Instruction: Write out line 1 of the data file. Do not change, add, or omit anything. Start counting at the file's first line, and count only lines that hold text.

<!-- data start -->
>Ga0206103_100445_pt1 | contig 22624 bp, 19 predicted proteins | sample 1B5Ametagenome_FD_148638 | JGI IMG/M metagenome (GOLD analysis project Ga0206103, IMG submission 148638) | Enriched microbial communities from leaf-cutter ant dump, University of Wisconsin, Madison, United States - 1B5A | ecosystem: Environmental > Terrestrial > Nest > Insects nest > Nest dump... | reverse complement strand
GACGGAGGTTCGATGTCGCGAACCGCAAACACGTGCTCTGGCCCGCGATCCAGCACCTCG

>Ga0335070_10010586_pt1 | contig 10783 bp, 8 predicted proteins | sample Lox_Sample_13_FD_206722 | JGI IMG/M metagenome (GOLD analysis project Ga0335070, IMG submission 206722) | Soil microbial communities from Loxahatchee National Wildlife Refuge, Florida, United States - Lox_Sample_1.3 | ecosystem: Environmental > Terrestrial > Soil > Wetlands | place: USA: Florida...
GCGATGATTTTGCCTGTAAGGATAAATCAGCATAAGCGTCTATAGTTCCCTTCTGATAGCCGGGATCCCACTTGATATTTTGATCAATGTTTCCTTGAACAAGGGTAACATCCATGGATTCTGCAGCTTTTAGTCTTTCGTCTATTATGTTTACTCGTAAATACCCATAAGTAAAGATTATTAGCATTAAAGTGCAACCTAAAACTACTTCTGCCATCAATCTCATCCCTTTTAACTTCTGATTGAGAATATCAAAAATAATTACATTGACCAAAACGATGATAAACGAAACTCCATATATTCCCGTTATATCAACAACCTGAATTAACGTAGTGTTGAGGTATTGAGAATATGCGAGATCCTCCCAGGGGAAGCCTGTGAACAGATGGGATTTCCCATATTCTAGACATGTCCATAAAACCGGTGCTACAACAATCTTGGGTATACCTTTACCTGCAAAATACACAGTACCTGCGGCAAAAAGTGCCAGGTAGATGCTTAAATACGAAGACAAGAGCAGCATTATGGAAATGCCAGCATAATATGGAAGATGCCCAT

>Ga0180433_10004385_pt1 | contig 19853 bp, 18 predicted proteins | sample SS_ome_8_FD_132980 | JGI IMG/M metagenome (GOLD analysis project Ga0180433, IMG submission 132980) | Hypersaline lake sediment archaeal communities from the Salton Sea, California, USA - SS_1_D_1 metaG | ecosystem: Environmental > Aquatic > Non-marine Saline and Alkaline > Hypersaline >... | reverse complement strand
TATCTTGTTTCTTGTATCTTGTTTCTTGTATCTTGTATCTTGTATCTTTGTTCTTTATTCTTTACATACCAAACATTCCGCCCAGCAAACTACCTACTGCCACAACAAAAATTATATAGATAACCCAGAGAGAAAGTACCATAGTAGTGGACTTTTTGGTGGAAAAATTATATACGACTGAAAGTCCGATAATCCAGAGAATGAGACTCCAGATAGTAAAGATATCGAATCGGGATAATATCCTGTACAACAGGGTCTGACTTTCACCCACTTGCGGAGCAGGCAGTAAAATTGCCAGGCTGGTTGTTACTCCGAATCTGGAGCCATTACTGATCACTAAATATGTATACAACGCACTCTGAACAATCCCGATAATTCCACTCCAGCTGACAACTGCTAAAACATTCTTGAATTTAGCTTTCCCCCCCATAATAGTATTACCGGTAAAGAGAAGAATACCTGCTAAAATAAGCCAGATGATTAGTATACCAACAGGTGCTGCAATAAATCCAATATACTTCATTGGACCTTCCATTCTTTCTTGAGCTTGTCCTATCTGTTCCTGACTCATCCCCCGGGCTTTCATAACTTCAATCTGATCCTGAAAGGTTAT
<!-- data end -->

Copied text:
>Ga0206103_100445_pt1 | contig 22624 bp, 19 predicted proteins | sample 1B5Ametagenome_FD_148638 | JGI IMG/M metagenome (GOLD analysis project Ga0206103, IMG submission 148638) | Enriched microbial communities from leaf-cutter ant dump, University of Wisconsin, Madison, United States - 1B5A | ecosystem: Environmental > Terrestrial > Nest > Insects nest > Nest dump... | reverse complement strand